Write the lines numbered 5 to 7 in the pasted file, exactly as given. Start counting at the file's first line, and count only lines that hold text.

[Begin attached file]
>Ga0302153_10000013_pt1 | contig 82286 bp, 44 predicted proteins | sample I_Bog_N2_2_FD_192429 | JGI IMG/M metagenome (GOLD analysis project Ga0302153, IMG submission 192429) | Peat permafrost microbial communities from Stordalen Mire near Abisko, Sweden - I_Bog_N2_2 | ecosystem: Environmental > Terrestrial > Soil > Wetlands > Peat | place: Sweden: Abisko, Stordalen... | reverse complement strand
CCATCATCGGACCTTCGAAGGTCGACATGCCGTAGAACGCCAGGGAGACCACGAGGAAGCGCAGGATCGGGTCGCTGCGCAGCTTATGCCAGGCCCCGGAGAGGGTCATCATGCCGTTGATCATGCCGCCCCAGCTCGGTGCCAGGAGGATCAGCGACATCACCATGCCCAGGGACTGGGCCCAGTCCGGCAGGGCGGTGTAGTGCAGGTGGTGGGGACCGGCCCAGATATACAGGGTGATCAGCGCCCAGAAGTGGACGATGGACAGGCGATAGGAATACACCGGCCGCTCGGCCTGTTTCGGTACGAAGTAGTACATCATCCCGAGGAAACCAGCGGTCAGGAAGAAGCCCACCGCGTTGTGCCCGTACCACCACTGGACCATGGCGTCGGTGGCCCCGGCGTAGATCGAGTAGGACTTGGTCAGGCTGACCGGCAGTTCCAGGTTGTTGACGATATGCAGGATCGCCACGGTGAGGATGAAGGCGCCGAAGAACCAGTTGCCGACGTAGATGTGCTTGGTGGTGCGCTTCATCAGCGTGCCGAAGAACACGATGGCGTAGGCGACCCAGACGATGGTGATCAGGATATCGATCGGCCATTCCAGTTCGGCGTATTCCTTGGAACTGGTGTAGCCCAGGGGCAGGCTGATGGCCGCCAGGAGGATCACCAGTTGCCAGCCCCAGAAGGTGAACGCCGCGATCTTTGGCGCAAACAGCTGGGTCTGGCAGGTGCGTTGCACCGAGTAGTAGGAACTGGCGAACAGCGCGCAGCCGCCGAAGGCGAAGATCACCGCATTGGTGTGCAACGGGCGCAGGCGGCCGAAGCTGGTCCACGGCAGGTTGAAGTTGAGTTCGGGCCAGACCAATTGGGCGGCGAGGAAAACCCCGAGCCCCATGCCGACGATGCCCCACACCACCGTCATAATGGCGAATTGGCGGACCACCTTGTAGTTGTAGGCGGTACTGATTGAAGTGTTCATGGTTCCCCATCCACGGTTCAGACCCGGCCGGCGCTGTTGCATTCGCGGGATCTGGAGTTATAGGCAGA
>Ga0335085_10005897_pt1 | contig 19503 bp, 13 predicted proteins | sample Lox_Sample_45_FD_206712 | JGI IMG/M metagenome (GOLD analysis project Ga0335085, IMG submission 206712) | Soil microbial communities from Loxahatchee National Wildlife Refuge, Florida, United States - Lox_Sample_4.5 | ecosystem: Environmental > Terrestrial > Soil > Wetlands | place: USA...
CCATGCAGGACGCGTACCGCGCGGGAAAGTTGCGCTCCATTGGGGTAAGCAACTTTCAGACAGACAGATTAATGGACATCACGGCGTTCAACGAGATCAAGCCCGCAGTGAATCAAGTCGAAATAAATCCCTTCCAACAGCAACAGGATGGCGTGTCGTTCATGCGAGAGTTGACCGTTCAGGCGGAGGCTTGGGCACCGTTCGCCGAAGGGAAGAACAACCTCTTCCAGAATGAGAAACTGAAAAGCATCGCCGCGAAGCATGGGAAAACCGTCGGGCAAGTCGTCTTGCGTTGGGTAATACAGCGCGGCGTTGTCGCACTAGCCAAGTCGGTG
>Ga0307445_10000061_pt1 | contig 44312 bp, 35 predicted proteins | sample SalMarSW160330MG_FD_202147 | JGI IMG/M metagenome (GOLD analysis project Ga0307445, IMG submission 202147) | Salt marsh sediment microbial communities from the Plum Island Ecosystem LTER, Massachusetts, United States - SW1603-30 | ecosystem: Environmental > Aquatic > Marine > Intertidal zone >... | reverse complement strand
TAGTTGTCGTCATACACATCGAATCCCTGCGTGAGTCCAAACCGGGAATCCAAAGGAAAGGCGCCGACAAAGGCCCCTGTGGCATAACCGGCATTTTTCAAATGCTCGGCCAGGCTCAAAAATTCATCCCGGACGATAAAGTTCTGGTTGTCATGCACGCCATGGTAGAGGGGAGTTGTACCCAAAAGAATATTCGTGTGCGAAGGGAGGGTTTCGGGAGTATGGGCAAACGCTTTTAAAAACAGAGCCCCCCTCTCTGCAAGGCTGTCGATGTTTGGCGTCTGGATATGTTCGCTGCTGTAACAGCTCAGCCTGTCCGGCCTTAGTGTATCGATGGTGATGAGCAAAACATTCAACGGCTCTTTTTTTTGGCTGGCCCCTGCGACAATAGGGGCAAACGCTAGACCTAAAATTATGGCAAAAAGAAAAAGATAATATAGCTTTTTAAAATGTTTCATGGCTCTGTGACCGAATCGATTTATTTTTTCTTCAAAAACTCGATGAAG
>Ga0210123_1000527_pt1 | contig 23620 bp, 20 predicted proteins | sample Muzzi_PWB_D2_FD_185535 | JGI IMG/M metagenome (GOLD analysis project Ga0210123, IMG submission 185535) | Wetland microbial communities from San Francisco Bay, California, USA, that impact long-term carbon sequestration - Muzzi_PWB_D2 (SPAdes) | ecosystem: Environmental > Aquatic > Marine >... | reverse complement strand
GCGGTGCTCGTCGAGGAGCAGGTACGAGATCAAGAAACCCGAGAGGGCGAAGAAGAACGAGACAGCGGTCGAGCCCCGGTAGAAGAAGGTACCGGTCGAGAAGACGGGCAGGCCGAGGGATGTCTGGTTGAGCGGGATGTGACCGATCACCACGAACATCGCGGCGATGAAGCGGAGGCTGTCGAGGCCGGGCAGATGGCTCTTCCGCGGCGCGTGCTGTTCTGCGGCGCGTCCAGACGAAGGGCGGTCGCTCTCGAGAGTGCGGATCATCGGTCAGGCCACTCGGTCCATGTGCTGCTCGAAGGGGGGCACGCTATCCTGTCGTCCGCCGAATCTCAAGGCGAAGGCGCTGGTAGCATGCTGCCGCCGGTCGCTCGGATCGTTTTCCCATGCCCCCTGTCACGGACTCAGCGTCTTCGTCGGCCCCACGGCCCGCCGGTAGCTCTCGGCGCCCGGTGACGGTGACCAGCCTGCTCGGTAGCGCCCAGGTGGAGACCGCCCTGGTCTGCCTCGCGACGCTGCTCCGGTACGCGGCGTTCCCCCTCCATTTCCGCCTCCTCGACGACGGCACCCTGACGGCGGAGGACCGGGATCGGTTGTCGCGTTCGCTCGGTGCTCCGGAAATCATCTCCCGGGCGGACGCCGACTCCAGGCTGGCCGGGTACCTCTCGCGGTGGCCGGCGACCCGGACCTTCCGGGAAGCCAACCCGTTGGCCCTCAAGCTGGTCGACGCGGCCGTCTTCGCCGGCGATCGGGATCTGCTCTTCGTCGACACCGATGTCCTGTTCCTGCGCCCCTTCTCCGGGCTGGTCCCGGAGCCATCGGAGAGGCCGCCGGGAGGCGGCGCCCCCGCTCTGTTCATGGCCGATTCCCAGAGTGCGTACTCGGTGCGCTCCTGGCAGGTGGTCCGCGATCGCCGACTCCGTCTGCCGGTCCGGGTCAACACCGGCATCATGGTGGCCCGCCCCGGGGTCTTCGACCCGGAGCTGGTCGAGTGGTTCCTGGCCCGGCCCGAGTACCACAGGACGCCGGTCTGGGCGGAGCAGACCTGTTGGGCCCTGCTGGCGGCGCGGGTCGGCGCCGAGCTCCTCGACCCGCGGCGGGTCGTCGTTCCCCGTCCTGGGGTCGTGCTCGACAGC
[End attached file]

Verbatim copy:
>Ga0307445_10000061_pt1 | contig 44312 bp, 35 predicted proteins | sample SalMarSW160330MG_FD_202147 | JGI IMG/M metagenome (GOLD analysis project Ga0307445, IMG submission 202147) | Salt marsh sediment microbial communities from the Plum Island Ecosystem LTER, Massachusetts, United States - SW1603-30 | ecosystem: Environmental > Aquatic > Marine > Intertidal zone >... | reverse complement strand
TAGTTGTCGTCATACACATCGAATCCCTGCGTGAGTCCAAACCGGGAATCCAAAGGAAAGGCGCCGACAAAGGCCCCTGTGGCATAACCGGCATTTTTCAAATGCTCGGCCAGGCTCAAAAATTCATCCCGGACGATAAAGTTCTGGTTGTCATGCACGCCATGGTAGAGGGGAGTTGTACCCAAAAGAATATTCGTGTGCGAAGGGAGGGTTTCGGGAGTATGGGCAAACGCTTTTAAAAACAGAGCCCCCCTCTCTGCAAGGCTGTCGATGTTTGGCGTCTGGATATGTTCGCTGCTGTAACAGCTCAGCCTGTCCGGCCTTAGTGTATCGATGGTGATGAGCAAAACATTCAACGGCTCTTTTTTTTGGCTGGCCCCTGCGACAATAGGGGCAAACGCTAGACCTAAAATTATGGCAAAAAGAAAAAGATAATATAGCTTTTTAAAATGTTTCATGGCTCTGTGACCGAATCGATTTATTTTTTCTTCAAAAACTCGATGAAG
>Ga0210123_1000527_pt1 | contig 23620 bp, 20 predicted proteins | sample Muzzi_PWB_D2_FD_185535 | JGI IMG/M metagenome (GOLD analysis project Ga0210123, IMG submission 185535) | Wetland microbial communities from San Francisco Bay, California, USA, that impact long-term carbon sequestration - Muzzi_PWB_D2 (SPAdes) | ecosystem: Environmental > Aquatic > Marine >... | reverse complement strand